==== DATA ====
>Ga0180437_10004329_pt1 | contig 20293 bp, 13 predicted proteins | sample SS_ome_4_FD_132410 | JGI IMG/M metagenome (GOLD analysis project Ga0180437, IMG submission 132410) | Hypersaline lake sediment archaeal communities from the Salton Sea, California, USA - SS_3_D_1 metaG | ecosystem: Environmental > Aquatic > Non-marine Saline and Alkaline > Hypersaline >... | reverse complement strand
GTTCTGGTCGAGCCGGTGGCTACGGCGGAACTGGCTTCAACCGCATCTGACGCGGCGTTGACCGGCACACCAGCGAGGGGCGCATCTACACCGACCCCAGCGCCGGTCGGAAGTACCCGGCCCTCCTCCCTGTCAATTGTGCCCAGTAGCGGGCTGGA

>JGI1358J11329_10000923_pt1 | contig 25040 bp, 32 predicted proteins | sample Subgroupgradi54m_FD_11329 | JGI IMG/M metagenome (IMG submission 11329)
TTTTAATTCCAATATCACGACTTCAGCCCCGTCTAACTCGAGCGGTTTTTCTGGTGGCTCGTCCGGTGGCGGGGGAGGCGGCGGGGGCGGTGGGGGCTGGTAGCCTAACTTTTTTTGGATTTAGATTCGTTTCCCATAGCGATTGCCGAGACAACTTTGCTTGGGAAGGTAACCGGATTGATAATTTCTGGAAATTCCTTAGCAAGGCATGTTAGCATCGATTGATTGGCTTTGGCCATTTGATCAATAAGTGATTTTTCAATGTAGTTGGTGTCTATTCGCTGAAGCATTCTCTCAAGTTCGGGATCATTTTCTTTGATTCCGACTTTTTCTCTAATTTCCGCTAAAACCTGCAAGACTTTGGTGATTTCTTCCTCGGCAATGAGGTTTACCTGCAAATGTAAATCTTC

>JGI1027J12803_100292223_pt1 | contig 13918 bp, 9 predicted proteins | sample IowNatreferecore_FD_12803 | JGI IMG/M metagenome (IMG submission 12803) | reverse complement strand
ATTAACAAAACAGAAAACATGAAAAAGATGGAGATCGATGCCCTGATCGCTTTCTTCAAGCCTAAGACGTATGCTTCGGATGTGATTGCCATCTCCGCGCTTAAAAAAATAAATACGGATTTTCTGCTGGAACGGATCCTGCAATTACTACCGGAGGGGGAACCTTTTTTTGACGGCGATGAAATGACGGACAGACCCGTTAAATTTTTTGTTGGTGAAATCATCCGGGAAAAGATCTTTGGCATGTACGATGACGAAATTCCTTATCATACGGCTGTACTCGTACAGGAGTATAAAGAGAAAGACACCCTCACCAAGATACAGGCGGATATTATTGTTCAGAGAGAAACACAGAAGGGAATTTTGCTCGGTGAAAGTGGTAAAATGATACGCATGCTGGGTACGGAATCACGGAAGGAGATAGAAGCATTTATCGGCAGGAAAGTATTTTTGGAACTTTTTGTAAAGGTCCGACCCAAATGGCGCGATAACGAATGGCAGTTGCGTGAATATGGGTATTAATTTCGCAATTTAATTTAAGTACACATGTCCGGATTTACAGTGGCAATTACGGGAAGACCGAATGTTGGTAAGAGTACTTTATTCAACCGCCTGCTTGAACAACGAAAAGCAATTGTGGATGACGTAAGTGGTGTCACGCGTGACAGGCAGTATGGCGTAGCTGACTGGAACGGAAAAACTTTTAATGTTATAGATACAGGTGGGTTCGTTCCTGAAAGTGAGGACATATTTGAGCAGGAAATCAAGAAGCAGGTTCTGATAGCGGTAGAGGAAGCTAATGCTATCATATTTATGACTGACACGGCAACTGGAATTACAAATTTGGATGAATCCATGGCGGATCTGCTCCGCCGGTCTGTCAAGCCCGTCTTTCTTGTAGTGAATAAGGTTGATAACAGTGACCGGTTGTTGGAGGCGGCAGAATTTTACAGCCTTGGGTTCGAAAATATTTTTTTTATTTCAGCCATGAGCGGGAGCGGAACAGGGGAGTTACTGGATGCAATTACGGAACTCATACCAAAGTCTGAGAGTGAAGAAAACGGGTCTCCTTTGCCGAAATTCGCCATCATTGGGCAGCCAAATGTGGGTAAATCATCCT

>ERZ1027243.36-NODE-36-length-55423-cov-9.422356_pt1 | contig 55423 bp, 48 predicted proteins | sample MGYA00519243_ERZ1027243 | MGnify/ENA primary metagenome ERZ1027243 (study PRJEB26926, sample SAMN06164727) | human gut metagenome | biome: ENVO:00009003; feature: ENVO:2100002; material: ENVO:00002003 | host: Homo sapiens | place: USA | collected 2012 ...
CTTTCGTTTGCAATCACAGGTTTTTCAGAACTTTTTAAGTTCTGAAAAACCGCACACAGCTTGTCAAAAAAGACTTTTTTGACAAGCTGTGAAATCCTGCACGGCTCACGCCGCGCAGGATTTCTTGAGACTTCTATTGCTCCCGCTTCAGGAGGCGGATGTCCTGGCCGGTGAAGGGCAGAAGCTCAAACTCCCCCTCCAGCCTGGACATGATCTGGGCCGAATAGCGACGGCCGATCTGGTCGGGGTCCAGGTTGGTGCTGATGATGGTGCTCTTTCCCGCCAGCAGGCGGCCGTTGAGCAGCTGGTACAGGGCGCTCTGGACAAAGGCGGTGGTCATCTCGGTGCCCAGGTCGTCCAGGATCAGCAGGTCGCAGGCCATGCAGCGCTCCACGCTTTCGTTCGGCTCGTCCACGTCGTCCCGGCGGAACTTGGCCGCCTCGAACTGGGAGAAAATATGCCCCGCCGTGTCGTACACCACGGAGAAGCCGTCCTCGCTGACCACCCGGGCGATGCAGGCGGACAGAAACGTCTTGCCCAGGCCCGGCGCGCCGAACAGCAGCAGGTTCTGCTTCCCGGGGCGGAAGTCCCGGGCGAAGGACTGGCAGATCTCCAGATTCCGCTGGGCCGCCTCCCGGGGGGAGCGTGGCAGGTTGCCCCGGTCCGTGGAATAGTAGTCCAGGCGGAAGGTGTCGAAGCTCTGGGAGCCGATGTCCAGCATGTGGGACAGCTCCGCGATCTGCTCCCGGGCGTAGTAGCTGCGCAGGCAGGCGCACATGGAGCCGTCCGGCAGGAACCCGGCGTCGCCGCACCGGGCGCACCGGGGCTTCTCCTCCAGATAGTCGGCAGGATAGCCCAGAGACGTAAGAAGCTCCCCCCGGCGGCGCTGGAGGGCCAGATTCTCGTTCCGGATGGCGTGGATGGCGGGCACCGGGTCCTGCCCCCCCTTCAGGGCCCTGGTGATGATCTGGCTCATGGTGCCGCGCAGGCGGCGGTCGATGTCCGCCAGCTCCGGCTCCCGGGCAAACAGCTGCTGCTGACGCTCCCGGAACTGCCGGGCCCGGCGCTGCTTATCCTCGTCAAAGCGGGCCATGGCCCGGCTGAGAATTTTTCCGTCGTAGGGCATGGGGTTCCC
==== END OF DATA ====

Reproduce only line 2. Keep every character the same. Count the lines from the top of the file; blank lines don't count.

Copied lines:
GTTCTGGTCGAGCCGGTGGCTACGGCGGAACTGGCTTCAACCGCATCTGACGCGGCGTTGACCGGCACACCAGCGAGGGGCGCATCTACACCGACCCCAGCGCCGGTCGGAAGTACCCGGCCCTCCTCCCTGTCAATTGTGCCCAGTAGCGGGCTGGA